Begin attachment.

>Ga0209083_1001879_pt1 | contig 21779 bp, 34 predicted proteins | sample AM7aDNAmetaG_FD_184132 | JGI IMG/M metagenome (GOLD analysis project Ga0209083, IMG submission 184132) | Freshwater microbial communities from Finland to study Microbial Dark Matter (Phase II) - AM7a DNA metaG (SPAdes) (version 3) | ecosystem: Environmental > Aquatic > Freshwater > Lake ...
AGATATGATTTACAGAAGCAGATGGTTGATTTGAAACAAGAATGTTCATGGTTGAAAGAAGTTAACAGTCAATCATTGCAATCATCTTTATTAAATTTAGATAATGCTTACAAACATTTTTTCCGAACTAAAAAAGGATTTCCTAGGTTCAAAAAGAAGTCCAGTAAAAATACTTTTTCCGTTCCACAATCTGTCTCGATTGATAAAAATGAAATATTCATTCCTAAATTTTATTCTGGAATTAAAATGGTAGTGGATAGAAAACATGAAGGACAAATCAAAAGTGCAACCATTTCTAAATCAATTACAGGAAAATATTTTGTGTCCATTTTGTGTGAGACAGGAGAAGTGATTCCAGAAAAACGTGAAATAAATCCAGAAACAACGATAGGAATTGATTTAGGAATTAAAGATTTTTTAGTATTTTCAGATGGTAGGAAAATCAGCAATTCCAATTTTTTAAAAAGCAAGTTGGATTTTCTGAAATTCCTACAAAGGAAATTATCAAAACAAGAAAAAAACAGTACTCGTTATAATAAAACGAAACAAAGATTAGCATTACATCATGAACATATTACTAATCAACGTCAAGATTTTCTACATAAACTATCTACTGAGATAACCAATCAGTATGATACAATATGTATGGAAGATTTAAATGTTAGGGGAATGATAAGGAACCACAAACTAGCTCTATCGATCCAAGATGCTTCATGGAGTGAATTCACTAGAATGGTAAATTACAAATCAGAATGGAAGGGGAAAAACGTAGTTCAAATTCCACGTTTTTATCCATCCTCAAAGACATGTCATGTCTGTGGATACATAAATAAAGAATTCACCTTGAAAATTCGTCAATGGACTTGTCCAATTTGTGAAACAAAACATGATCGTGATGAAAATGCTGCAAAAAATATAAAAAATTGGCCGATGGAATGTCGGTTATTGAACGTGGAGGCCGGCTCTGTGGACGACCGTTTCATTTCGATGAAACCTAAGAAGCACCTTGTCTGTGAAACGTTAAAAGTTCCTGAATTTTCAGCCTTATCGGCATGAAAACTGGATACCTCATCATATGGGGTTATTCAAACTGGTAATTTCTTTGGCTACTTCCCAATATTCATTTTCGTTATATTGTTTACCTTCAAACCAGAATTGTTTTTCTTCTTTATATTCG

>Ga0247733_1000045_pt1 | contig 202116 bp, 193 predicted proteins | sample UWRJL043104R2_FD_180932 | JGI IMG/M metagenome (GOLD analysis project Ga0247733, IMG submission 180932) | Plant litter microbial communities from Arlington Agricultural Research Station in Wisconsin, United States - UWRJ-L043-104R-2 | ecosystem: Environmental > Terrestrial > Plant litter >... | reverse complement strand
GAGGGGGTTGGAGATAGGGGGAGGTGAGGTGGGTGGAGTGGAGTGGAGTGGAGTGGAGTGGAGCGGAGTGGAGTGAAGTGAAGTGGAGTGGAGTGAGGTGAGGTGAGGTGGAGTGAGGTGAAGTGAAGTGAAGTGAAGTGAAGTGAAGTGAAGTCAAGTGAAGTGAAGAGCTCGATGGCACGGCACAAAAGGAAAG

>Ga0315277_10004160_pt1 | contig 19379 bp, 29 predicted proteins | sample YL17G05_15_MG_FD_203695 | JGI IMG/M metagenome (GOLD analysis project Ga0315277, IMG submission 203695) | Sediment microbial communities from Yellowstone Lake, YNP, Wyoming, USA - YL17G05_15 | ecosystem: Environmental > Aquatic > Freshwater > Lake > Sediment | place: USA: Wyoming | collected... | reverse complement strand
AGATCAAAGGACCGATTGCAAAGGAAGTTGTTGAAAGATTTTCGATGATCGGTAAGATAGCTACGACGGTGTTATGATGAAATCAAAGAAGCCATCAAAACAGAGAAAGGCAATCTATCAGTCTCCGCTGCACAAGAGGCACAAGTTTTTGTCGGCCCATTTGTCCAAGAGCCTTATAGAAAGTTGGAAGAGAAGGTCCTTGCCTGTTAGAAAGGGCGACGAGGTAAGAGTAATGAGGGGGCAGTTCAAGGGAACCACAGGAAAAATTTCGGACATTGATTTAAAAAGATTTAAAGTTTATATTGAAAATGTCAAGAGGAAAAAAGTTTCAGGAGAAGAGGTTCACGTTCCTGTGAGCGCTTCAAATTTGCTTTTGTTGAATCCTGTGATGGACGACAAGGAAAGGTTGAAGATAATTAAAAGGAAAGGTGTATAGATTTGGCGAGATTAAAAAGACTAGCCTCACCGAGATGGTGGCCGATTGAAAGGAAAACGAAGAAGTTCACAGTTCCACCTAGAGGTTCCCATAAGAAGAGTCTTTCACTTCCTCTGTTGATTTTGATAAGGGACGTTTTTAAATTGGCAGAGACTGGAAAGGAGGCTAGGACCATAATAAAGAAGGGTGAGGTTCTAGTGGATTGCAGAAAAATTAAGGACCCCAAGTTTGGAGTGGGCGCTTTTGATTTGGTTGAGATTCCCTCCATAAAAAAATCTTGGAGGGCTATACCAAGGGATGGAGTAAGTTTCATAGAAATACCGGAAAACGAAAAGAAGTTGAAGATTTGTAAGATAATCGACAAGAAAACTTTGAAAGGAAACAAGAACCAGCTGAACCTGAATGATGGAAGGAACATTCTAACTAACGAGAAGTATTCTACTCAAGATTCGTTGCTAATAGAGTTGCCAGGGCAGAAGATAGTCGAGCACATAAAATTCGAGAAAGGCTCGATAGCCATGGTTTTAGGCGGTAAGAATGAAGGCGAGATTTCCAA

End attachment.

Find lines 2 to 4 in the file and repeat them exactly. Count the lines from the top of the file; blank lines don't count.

AGATATGATTTACAGAAGCAGATGGTTGATTTGAAACAAGAATGTTCATGGTTGAAAGAAGTTAACAGTCAATCATTGCAATCATCTTTATTAAATTTAGATAATGCTTACAAACATTTTTTCCGAACTAAAAAAGGATTTCCTAGGTTCAAAAAGAAGTCCAGTAAAAATACTTTTTCCGTTCCACAATCTGTCTCGATTGATAAAAATGAAATATTCATTCCTAAATTTTATTCTGGAATTAAAATGGTAGTGGATAGAAAACATGAAGGACAAATCAAAAGTGCAACCATTTCTAAATCAATTACAGGAAAATATTTTGTGTCCATTTTGTGTGAGACAGGAGAAGTGATTCCAGAAAAACGTGAAATAAATCCAGAAACAACGATAGGAATTGATTTAGGAATTAAAGATTTTTTAGTATTTTCAGATGGTAGGAAAATCAGCAATTCCAATTTTTTAAAAAGCAAGTTGGATTTTCTGAAATTCCTACAAAGGAAATTATCAAAACAAGAAAAAAACAGTACTCGTTATAATAAAACGAAACAAAGATTAGCATTACATCATGAACATATTACTAATCAACGTCAAGATTTTCTACATAAACTATCTACTGAGATAACCAATCAGTATGATACAATATGTATGGAAGATTTAAATGTTAGGGGAATGATAAGGAACCACAAACTAGCTCTATCGATCCAAGATGCTTCATGGAGTGAATTCACTAGAATGGTAAATTACAAATCAGAATGGAAGGGGAAAAACGTAGTTCAAATTCCACGTTTTTATCCATCCTCAAAGACATGTCATGTCTGTGGATACATAAATAAAGAATTCACCTTGAAAATTCGTCAATGGACTTGTCCAATTTGTGAAACAAAACATGATCGTGATGAAAATGCTGCAAAAAATATAAAAAATTGGCCGATGGAATGTCGGTTATTGAACGTGGAGGCCGGCTCTGTGGACGACCGTTTCATTTCGATGAAACCTAAGAAGCACCTTGTCTGTGAAACGTTAAAAGTTCCTGAATTTTCAGCCTTATCGGCATGAAAACTGGATACCTCATCATATGGGGTTATTCAAACTGGTAATTTCTTTGGCTACTTCCCAATATTCATTTTCGTTATATTGTTTACCTTCAAACCAGAATTGTTTTTCTTCTTTATATTCG

>Ga0247733_1000045_pt1 | contig 202116 bp, 193 predicted proteins | sample UWRJL043104R2_FD_180932 | JGI IMG/M metagenome (GOLD analysis project Ga0247733, IMG submission 180932) | Plant litter microbial communities from Arlington Agricultural Research Station in Wisconsin, United States - UWRJ-L043-104R-2 | ecosystem: Environmental > Terrestrial > Plant litter >... | reverse complement strand
GAGGGGGTTGGAGATAGGGGGAGGTGAGGTGGGTGGAGTGGAGTGGAGTGGAGTGGAGTGGAGCGGAGTGGAGTGAAGTGAAGTGGAGTGGAGTGAGGTGAGGTGAGGTGGAGTGAGGTGAAGTGAAGTGAAGTGAAGTGAAGTGAAGTGAAGTCAAGTGAAGTGAAGAGCTCGATGGCACGGCACAAAAGGAAAG